Wednesday, February 4, 2009

A Blast From the Past ...

Edison Carter Lives Here

As print and broadcast news operations evolve, bean counters, not journalists, rule. That’s a scary thought, isn’t it? But, it’s the bottom line that seems to be motivating news managers’ decision-making processes. More and more, it is leading to a new hybrid-sort of reporter. Lean profit margins lead to layoffs, but the news beast must still be fed. Who will feed it?

The answer seems to be a blast from the past: The “One-Man (or Woman) Band.

When I started in the business back in the stone age, KCEN TV’s news director handed me a black-and-white film camera (I got a cool Bolex with a three-lens turret because everyone else like the simple Bell and Howells.) and a black box with a “mag-stripe” sound camera in it. They sent me off to slay the dragon and feed the beast. Shooting my own film, I “wrote” as a shot and “edited” in the camera. It was very economical. For a “stand-up”, I’d stage it and ask someone passing by to look into the lens to determine if I was in the shot.

That’s the ticket now for NBC owned and operated TV stations and others big and small. The gear is now digital, but the concept is the same.

Did you ever see “Edison Carter” the reporter on the classic ‘80s TV show “Max Headroom”? We’re there. Edison Carter could have been what they’re calling a “backpack reporter” who shoots back stuff with a lap top computer live via broadband.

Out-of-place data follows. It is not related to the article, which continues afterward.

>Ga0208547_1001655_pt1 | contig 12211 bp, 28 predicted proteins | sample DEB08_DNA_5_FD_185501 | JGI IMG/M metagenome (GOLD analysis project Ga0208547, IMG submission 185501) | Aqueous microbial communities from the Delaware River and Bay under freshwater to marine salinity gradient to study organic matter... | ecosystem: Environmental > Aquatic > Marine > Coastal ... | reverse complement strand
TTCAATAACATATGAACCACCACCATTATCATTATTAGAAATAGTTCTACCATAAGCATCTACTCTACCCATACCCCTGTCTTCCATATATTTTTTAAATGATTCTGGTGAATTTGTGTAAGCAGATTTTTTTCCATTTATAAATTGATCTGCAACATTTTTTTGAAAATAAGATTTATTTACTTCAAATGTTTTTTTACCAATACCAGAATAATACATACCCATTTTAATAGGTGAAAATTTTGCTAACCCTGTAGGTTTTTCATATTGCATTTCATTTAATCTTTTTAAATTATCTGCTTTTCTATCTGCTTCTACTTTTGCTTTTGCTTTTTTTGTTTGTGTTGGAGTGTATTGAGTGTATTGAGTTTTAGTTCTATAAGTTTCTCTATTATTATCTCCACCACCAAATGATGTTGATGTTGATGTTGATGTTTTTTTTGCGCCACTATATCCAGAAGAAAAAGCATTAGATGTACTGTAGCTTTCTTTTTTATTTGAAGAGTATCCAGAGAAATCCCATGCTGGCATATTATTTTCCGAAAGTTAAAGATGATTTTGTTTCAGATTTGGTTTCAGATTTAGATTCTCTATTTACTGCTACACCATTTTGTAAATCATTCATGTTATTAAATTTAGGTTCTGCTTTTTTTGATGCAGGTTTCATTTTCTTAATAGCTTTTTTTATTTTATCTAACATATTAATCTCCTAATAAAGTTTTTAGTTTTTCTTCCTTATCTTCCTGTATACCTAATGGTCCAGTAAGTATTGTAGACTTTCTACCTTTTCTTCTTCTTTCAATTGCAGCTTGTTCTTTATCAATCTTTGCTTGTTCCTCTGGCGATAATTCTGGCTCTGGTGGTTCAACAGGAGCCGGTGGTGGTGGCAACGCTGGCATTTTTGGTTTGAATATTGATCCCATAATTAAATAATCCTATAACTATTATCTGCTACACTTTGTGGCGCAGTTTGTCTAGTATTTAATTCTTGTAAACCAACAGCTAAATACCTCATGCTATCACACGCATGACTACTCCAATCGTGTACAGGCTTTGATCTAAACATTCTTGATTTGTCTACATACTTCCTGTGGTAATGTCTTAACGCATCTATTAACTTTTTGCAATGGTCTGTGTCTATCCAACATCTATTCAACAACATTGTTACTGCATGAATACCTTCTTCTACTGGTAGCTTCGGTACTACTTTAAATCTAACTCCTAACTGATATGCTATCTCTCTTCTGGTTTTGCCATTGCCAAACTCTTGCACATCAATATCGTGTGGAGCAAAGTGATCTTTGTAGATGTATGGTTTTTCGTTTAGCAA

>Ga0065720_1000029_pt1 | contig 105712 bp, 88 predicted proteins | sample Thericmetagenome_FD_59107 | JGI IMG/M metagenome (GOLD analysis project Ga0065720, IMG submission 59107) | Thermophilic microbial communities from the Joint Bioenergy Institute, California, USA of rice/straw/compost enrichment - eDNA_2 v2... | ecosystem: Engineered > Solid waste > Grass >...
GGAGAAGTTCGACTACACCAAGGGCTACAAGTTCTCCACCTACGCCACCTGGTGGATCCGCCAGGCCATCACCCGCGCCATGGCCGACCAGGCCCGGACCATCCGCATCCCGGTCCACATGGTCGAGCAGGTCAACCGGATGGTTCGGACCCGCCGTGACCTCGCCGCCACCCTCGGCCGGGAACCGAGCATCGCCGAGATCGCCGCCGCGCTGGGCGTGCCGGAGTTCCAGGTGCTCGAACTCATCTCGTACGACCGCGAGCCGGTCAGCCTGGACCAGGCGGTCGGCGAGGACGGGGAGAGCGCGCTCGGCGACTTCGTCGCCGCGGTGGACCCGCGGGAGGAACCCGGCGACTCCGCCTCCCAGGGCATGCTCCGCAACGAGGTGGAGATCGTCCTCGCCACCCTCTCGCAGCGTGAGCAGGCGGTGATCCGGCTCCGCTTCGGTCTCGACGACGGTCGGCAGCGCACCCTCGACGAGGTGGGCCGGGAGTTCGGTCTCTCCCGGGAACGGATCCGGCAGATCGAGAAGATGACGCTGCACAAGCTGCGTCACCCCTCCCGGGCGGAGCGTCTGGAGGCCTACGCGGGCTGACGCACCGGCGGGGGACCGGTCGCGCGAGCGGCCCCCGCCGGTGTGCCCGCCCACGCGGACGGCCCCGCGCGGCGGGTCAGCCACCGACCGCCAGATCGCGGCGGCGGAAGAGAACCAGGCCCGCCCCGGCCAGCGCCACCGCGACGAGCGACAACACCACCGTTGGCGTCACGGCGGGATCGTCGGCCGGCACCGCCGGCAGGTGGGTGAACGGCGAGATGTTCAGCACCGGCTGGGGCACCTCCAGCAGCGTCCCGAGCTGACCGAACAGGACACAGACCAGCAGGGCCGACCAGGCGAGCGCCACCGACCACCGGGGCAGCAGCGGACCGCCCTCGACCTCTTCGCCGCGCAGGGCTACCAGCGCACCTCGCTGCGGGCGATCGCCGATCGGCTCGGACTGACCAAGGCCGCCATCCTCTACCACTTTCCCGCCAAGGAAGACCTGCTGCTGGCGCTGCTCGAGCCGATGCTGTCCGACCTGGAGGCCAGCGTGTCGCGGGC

KXAN TV is using that technique now with varying degrees of quality. Tuesday (February 3, 2009) KXAN News aired the aftermath of a SWAT stand-off in Kyle. Viewers might have wondered about the jumpy, digitized quality of the video since no one indicated that they were using that technology. I suppose it’s common place now, so it doesn’t have to be explained. And they didn’t even have to send a live truck to Kyle to accomplish it.

Of course KXAN has used the one-man band concept for years. Jim Swift shot, edited, and wrote his own stories for years, not so much as a throw-back to the past but as a creative path. Also, the first Hill Country bureau reporter, David Harder (Now working for a Christian satellite network based in Cypress) did it all before finally getting a photographer. The station is going back to that philosophy now advertising for a “multi-platform bureau reporter”. “The position,” the ad says, “will originate from our Hill Country bureau and be responsible for field shooting/producing/publishing content for our TV and digital platforms.” In other words, a one-man-band. Only nowadays, that one man or one woman must play many instruments—some of them at the same time.

Further, News 8, the Time-Warner news channel, has utilized the one-man-band concept from the very beginning. It is noteworthy to add that News 8 over the years won many awards. They will use a reporter/photographer team on occasion.

The what-was-old-is-now-new-again concept is popping nationwide. TV photojournalists are being hired by newspapers to bring video to their web pages. But, is this a good trend? At least one professional photographer who cut his teeth here in Austin doesn’t think so.